The existence of substantial shade trees on Cambridge property along Watertown’s Linear Park may not have been planned, but the positive environmental and community contributions of these trees to Watertown are very real and quantifiable.  Using the USDA Forest Service’s program i-Tree, a large healthy urban tree is typically assessed at many thousands of dollars in cumulative services and benefits. Regarding Cambridge’s asserted necessity to take these trees down, we must question how likely it is that shade tree species which typically have a maximum root depth of 18 inches can damage a water main that is reportedly as many as 8-10 feet underground. Cambridge is undertaking takedown of these trees, and official Watertown is acquiescing, with no public acknowlegement of the extent of negative impact this large-scale degradation of green infrastructure will have in the heart of Watertown:  damage to wildlife corridor, elimination of cooling summer shade for neighboring homes, the loss of natural interest and calming beauty which these tall trees have provided for pedestrians taking this quiet path through the congested center of Watertown. On the Cambridge City Arborist website as well as on Cambridge streets, we see evidence that Cambridge increasingly recognizes and invests in the valuable infrastructural role urban trees play in managing stormwater and in cooling urban hardscape in summer, as well as in providing beauty and a restorative connection with nature for its citizens – within its own city borders. Does Cambridge equally recognize the value of preserving shade trees on their property in Watertown?

Trees Growing Over Cambridge Water Pipe Through Town Will be Removed

Unbeknownst to many in Watertown, 20 foot wide piece of land stretching from one end of town to the other is actually owned by the City of Cambridge, and that area has become a source of confusion and controversy now that Cambridge announced the removal of trees on the land that sits above a large water pipe. The water main, 4 to 5 feet in diameter, connects Cambridge to one of its main water sources – a reservoir in Waltham. Over the years, trees have grown over the pipe and the roots of some have infiltrated the pipe. The Cambridge Watertown Department informed Watertown Tree Warden Chris Hayward at the end of January that 25 trees will be removed from the area along Linear Park (behind Town Hall) and along the Community Path between Whites Avenue and Waverley Avenue. The work will take place between Feb.

Town Has Free Street Trees, See Which Species are Available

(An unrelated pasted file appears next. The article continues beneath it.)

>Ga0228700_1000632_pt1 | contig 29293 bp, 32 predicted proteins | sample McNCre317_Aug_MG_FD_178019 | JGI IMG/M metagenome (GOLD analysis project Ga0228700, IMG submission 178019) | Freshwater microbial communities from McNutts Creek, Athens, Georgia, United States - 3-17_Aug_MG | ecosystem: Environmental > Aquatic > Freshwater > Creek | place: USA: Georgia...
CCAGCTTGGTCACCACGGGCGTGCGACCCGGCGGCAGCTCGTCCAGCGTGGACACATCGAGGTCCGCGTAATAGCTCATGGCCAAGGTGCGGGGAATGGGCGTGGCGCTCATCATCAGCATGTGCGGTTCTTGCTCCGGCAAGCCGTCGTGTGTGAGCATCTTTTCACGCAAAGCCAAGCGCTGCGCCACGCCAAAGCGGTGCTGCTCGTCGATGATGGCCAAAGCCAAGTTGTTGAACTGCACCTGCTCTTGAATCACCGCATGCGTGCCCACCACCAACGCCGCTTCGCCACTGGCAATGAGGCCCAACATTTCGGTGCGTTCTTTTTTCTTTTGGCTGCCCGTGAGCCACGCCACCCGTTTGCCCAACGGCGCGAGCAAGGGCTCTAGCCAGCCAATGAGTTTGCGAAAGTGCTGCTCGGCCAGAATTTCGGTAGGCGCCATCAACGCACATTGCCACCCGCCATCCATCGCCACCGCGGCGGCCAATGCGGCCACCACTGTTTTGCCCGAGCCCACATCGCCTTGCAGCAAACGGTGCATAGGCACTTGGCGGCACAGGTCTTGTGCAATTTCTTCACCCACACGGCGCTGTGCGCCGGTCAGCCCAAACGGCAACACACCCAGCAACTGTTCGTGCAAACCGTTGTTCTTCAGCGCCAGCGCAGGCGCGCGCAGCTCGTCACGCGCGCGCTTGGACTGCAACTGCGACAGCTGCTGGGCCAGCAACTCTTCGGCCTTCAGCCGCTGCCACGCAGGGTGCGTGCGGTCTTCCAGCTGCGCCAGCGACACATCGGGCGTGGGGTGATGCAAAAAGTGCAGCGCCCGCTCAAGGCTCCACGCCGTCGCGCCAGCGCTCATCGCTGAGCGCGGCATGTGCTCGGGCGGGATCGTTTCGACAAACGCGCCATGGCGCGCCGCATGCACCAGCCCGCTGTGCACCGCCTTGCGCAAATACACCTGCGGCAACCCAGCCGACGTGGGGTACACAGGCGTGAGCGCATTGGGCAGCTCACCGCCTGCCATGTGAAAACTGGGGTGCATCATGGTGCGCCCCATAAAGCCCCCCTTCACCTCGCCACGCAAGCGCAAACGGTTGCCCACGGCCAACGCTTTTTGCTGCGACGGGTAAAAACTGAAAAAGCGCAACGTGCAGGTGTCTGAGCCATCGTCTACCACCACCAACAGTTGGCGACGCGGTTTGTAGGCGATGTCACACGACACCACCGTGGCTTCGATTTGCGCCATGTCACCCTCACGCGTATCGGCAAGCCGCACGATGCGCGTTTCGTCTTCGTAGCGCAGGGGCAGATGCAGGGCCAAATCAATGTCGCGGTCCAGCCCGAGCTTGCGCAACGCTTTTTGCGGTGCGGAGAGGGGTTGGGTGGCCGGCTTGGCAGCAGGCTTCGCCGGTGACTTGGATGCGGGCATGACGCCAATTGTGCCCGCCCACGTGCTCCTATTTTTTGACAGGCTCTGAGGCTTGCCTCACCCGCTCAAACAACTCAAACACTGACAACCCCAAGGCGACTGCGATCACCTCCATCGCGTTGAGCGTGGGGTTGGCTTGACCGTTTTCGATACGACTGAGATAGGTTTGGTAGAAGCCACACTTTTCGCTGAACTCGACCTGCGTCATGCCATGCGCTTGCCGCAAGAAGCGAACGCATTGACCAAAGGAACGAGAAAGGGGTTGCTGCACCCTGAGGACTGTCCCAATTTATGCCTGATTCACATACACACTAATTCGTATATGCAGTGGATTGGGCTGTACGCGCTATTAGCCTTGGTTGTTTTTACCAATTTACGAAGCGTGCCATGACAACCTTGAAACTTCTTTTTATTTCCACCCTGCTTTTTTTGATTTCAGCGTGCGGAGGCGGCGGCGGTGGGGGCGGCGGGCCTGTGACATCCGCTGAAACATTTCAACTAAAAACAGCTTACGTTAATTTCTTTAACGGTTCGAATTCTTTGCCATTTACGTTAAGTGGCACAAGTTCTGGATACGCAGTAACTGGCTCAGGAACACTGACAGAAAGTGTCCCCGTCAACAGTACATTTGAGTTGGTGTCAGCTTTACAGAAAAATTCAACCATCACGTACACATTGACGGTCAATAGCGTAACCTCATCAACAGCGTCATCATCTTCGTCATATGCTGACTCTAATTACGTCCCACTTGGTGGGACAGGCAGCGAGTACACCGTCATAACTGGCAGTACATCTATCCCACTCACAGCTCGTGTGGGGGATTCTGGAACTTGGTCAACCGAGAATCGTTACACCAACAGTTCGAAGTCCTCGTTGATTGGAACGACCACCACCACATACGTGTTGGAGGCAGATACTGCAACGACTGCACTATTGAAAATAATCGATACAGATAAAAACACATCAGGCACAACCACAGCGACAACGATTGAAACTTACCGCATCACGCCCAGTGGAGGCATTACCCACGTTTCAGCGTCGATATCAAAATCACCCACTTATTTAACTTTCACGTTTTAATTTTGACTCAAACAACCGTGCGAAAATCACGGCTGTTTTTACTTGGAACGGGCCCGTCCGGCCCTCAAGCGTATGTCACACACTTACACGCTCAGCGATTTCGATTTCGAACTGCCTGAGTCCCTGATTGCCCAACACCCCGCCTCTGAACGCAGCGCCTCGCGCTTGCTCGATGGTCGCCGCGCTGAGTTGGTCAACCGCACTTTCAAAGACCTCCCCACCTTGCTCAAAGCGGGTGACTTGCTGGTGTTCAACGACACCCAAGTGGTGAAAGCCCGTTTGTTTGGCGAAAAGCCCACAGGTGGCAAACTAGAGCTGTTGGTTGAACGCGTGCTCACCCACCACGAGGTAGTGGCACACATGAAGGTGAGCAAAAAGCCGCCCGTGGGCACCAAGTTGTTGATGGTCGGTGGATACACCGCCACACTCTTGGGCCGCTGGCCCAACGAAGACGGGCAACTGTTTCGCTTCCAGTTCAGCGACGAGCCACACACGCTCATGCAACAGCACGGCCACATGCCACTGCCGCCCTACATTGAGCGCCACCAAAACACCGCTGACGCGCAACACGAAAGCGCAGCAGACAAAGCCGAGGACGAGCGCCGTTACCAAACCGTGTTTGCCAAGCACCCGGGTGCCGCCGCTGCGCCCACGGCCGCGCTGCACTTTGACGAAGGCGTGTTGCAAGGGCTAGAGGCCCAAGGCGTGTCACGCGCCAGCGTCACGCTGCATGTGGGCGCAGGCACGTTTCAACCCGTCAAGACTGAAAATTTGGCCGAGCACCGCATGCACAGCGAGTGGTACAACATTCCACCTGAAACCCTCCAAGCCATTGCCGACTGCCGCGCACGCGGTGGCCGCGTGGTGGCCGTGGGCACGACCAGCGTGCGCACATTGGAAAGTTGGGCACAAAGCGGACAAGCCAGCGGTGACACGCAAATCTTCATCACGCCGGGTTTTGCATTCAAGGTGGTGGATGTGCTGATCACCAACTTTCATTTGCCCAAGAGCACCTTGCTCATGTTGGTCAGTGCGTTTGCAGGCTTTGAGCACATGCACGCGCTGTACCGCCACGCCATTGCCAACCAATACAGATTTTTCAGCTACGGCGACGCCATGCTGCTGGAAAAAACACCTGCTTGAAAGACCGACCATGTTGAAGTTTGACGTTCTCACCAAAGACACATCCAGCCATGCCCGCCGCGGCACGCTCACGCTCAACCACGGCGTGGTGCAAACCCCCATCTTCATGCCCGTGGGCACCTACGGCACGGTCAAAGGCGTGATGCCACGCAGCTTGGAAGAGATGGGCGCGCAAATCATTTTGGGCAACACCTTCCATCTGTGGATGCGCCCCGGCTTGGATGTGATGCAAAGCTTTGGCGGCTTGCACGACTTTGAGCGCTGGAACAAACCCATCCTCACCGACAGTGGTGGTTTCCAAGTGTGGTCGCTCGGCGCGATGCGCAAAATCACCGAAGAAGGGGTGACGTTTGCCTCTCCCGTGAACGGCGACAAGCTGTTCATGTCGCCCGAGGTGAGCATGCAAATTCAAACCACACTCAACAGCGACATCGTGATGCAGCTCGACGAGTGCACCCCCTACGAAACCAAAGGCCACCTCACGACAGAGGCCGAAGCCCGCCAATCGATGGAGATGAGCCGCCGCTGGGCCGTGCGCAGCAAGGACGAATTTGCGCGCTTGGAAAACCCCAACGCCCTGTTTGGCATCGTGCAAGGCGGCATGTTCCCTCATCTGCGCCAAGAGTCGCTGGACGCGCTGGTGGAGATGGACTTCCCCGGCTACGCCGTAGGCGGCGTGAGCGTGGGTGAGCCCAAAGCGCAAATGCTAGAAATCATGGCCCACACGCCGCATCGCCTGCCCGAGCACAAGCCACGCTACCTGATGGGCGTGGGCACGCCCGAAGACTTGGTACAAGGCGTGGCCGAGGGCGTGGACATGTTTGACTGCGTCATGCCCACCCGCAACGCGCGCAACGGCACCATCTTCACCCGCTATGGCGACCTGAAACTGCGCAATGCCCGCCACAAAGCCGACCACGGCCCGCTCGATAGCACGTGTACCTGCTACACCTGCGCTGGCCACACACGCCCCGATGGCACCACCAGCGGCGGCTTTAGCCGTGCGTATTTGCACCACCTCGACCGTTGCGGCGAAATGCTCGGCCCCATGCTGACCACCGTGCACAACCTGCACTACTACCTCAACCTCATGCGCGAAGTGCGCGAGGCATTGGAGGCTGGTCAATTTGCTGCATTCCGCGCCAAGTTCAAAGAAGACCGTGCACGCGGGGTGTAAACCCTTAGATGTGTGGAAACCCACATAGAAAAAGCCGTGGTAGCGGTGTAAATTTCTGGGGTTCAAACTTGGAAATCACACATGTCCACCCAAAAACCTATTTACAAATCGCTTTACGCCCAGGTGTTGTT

The Watertown Tree Warden has street trees available to be planted on the street in your front yard close to the sidewalk. 

If you would like a tree to be planted, please email your top three choices to Tree Warden Chris Hayward at chayward@watertown-ma.gov. He will come out to your site to see if there is a suitable planting location and let you know whether a tree can or cannot be planted. Keep in mind, if you are interested, that trees can also be planted on private property within 20-feet of the public right of way. Watertown Fall 2016 Street tree availability list Species (Common ) Species (Botanical ) with height and then spread listed. Small and Front Yard trees

Celestial dogwood Cornus rutgan 15′ to 25′ 12′ to 15′

Canada red cherry Prunus virginiana 20′ to 25′ 18′ to 20′

Coral burst crab Malus × moerlandsii ‘Profusion’ 10′ to 15′ 10′ to 15′

Snowgoose cherry Prunus serrulata “Snowgoose” 20′ to 25′ 15′ to 20′

Kwanzan cherry Prunus serrulata “Kwanzan” 20′ to 25′ 20′ to 30′

Medium sized trees

Cleveland select pear Pyrus calleryana ‘Cleveland select’ 25′ to 35′ 15′ to 20′

Hop-Hornbeam Ostrya virginiana 15′ to 30′ 12′ to 25′

Sun valley maple Acer rubrum “Sun Valley” 20′ to 30′ 20′ to 30′

Large Shade Trees

Pin oak Quercus palustris 50′ to 70′ 30′ to 40′

Red oak Quercus rubra 75′ to 100′ 60′ to 75′

Elm “Princeton” Ulmus spp. 50′ to 70′ 30′ to 50′

Ginko Ginko biloba 50′ to 80′ 35′ to 45′

Skyline Honeylocust Gleditsia triacanthos inerms 45′ to 60′ 25′ to 35′

Autumn blaze red maple Acer rubrum 40′ to 50′ 30′ to 40′

Sweetgum Liquidambar styraciflua 50′ to 70′ 30′ to 40′

Tulip tree Liriodendron tulipifera 60′ to 90′ 30′ to 50′

Horsechesnut Aesculus hippocastanum 40′ to 60′ 30′ to 40′

Black gum Nyssa sylvatica 40′ to 65′ 30′ to 40′

Find Out What Happened to the Trees on Arsenal Street

One of the trees along Arsenal Street near the new apartment complex was ripped out of the ground recently when a tractor trailer struck it, and other trees in the area had to be trimmed to prevent further damage. Tree Warden Chris Hayward said the damage occurred in mid-June while Arsenal Street was being ripped up to remove old trolley tracks. “Because the center of the road was now closed, traffic had to be pushed to the outer edges of the roadway,” Hayward said. “Around 3 p.m. on Thursday June 16, a tractor trailer truck clipped a large leader that had not been pruned in advance of this new traffic pattern. That tree was literally ripped out of its planting location.”